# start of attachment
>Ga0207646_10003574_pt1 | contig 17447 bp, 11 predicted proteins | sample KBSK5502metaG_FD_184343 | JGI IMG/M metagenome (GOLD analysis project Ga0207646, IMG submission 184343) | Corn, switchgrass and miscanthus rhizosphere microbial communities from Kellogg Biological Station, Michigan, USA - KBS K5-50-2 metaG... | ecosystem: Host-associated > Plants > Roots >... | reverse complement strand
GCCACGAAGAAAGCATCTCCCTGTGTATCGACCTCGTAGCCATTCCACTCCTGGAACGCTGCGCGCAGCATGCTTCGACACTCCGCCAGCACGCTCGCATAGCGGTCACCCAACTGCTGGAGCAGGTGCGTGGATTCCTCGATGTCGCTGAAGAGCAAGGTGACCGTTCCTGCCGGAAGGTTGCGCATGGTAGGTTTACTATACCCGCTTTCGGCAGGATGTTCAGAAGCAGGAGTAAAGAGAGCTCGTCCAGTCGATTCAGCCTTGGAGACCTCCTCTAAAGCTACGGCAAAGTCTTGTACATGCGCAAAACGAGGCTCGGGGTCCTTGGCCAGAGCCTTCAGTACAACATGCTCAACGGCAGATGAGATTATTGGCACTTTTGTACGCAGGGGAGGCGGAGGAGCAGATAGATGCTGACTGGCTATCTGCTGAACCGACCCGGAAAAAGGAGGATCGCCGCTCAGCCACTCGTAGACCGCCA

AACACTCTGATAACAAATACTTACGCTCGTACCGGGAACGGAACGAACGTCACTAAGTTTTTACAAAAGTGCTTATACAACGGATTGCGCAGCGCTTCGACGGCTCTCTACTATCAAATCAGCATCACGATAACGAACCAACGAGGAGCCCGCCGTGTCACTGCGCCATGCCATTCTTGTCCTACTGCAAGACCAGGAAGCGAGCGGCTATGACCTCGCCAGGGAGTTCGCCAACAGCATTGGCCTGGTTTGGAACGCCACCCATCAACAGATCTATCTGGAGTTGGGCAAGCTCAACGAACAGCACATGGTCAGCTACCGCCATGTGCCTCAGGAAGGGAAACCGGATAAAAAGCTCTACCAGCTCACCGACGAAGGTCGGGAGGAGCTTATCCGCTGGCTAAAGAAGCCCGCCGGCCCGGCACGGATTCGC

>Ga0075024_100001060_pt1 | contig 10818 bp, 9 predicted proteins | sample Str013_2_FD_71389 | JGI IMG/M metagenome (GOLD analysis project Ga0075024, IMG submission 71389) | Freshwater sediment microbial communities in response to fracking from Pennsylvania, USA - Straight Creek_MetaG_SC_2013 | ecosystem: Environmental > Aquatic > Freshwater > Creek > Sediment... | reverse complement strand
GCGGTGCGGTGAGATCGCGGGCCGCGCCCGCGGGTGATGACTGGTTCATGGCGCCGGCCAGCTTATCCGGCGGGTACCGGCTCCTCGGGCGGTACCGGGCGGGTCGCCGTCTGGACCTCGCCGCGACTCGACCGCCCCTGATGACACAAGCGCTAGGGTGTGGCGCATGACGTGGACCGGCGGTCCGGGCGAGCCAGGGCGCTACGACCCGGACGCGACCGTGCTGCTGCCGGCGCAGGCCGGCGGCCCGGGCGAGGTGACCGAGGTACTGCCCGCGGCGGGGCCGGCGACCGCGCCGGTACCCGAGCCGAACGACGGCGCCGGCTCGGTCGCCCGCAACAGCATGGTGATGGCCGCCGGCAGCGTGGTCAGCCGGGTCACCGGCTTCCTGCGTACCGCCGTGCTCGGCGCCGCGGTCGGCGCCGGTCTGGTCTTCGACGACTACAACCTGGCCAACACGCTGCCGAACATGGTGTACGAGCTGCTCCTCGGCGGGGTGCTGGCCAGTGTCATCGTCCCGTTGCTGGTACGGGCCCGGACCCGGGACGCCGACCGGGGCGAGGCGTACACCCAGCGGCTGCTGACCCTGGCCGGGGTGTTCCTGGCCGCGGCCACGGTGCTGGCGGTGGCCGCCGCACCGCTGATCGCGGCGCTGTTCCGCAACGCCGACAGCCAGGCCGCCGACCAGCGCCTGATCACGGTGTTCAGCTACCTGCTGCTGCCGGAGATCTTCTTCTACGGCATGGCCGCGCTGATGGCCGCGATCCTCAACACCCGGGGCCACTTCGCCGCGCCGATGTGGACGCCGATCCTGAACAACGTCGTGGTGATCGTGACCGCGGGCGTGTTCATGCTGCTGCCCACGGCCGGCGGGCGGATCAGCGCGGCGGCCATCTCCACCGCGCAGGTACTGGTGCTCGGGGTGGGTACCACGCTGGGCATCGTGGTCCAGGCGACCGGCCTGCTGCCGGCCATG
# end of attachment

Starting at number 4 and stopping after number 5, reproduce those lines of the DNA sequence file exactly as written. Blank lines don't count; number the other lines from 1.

>Ga0075024_100001060_pt1 | contig 10818 bp, 9 predicted proteins | sample Str013_2_FD_71389 | JGI IMG/M metagenome (GOLD analysis project Ga0075024, IMG submission 71389) | Freshwater sediment microbial communities in response to fracking from Pennsylvania, USA - Straight Creek_MetaG_SC_2013 | ecosystem: Environmental > Aquatic > Freshwater > Creek > Sediment... | reverse complement strand
GCGGTGCGGTGAGATCGCGGGCCGCGCCCGCGGGTGATGACTGGTTCATGGCGCCGGCCAGCTTATCCGGCGGGTACCGGCTCCTCGGGCGGTACCGGGCGGGTCGCCGTCTGGACCTCGCCGCGACTCGACCGCCCCTGATGACACAAGCGCTAGGGTGTGGCGCATGACGTGGACCGGCGGTCCGGGCGAGCCAGGGCGCTACGACCCGGACGCGACCGTGCTGCTGCCGGCGCAGGCCGGCGGCCCGGGCGAGGTGACCGAGGTACTGCCCGCGGCGGGGCCGGCGACCGCGCCGGTACCCGAGCCGAACGACGGCGCCGGCTCGGTCGCCCGCAACAGCATGGTGATGGCCGCCGGCAGCGTGGTCAGCCGGGTCACCGGCTTCCTGCGTACCGCCGTGCTCGGCGCCGCGGTCGGCGCCGGTCTGGTCTTCGACGACTACAACCTGGCCAACACGCTGCCGAACATGGTGTACGAGCTGCTCCTCGGCGGGGTGCTGGCCAGTGTCATCGTCCCGTTGCTGGTACGGGCCCGGACCCGGGACGCCGACCGGGGCGAGGCGTACACCCAGCGGCTGCTGACCCTGGCCGGGGTGTTCCTGGCCGCGGCCACGGTGCTGGCGGTGGCCGCCGCACCGCTGATCGCGGCGCTGTTCCGCAACGCCGACAGCCAGGCCGCCGACCAGCGCCTGATCACGGTGTTCAGCTACCTGCTGCTGCCGGAGATCTTCTTCTACGGCATGGCCGCGCTGATGGCCGCGATCCTCAACACCCGGGGCCACTTCGCCGCGCCGATGTGGACGCCGATCCTGAACAACGTCGTGGTGATCGTGACCGCGGGCGTGTTCATGCTGCTGCCCACGGCCGGCGGGCGGATCAGCGCGGCGGCCATCTCCACCGCGCAGGTACTGGTGCTCGGGGTGGGTACCACGCTGGGCATCGTGGTCCAGGCGACCGGCCTGCTGCCGGCCATG